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Original version10.1007/978-3- 319-07473-3_22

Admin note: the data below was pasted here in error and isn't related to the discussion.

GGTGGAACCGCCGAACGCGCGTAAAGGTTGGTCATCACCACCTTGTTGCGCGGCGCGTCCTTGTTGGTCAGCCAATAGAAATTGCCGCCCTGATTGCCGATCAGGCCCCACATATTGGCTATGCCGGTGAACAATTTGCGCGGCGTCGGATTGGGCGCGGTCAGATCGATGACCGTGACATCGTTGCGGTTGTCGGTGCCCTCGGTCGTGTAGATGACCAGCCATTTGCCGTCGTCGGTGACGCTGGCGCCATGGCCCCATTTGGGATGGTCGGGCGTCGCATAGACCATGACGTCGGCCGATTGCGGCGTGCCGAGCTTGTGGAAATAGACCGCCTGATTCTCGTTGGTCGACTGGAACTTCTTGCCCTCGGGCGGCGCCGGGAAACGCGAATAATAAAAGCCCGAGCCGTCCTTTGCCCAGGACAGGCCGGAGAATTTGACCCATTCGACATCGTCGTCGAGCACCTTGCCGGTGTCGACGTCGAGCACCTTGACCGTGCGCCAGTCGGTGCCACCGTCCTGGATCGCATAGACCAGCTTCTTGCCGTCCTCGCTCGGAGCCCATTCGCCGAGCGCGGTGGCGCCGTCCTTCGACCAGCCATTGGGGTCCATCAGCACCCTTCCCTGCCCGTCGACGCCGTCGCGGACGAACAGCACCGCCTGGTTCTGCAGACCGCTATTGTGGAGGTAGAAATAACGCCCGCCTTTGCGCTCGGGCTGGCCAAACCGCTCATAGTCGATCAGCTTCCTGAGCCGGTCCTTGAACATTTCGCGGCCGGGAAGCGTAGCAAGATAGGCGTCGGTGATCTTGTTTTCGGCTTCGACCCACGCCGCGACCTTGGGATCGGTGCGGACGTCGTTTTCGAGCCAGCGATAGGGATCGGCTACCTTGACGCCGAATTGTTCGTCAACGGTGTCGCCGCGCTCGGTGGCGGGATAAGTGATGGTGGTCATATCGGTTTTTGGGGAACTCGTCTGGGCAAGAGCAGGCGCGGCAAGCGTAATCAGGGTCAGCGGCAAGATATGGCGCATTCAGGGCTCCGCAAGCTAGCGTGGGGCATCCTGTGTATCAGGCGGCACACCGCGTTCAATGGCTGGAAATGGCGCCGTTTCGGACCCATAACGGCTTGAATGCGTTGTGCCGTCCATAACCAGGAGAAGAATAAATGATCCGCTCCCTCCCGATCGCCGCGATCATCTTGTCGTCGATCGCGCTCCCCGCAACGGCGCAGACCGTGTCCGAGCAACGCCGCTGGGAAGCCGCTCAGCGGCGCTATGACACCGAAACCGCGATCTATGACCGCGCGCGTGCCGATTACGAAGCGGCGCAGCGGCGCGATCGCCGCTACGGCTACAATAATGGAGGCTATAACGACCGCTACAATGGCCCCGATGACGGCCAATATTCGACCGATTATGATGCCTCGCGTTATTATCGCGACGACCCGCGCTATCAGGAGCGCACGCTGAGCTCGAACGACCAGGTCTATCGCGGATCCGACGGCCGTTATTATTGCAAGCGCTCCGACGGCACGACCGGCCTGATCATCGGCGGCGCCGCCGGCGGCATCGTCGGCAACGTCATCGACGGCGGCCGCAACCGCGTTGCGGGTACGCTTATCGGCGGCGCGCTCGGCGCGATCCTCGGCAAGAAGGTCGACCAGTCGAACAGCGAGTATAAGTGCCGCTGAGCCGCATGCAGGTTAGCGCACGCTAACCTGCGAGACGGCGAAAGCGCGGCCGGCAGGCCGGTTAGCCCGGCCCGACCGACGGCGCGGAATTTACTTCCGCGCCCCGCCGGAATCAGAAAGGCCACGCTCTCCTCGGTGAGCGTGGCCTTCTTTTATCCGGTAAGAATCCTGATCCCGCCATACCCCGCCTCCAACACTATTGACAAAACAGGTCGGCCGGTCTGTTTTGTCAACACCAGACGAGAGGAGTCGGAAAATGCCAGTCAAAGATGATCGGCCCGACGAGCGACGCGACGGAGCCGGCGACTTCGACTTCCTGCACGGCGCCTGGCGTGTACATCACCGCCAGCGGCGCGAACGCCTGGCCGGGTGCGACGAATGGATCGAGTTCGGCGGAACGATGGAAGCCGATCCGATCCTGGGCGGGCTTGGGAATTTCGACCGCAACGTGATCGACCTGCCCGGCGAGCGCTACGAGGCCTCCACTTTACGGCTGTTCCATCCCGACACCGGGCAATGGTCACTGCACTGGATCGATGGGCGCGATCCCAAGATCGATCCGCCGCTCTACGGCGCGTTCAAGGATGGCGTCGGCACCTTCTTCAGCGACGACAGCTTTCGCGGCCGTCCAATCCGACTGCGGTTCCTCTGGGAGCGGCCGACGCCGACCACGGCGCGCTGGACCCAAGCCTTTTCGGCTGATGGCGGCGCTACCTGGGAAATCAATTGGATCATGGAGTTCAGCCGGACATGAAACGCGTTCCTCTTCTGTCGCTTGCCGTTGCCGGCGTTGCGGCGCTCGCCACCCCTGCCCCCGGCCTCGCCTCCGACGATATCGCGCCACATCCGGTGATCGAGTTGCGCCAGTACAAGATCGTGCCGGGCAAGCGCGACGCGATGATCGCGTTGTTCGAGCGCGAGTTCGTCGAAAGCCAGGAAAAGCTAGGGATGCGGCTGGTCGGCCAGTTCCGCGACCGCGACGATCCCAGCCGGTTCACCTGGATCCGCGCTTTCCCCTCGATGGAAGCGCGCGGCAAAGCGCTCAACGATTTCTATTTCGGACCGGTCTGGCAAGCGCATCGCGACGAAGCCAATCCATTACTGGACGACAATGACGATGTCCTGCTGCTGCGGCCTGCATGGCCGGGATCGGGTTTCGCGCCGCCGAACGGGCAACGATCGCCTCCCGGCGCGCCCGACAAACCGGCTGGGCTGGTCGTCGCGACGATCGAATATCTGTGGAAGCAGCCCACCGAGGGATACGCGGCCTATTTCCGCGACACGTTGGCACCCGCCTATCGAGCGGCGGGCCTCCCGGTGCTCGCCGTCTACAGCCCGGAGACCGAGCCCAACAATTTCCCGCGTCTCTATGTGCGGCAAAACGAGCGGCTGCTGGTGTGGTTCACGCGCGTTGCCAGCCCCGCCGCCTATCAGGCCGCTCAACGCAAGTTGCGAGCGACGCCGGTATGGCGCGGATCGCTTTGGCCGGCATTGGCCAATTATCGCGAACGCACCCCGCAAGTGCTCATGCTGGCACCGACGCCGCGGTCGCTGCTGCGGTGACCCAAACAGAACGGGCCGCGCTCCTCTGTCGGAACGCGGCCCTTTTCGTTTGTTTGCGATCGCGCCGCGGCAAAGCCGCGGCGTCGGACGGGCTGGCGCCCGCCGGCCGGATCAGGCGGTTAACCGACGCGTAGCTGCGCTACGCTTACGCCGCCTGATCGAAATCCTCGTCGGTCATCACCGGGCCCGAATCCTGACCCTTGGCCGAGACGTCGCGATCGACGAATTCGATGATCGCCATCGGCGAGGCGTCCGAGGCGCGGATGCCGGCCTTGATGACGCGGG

Teaching children to read and write at home has been a general custom in Iceland from at least as early as the sixteenth century (Thorláksson 2003, pp. 186, 386). However, the development of a primary school system did not start until in 1907 when school attendance was made compulsory for children aged 10–13 and primary schools were gradually established in all towns and rural communities. The development of the academic branches of the upper secondary and tertiary school systems can be traced back to two church schools founded in the twelfth century. These schools were the precursors of the General Grammar School of Reykjavik founded in 1904 and the Theological Seminary founded in 1847. Together with the School of Medicine founded in 1877 and the School of Law founded in 1908, the Theological Seminary was merged into the University of Iceland in 1911. The development of the vocational branches of the present upper secondary and tertiary school systems can be traced back to the period between 1880 and 1920 when several special vocational schools were founded and to the 1930s when secondary schools offering 2- and 3-year courses with their emphasis on practical subjects were opened in most of the towns and rural regions.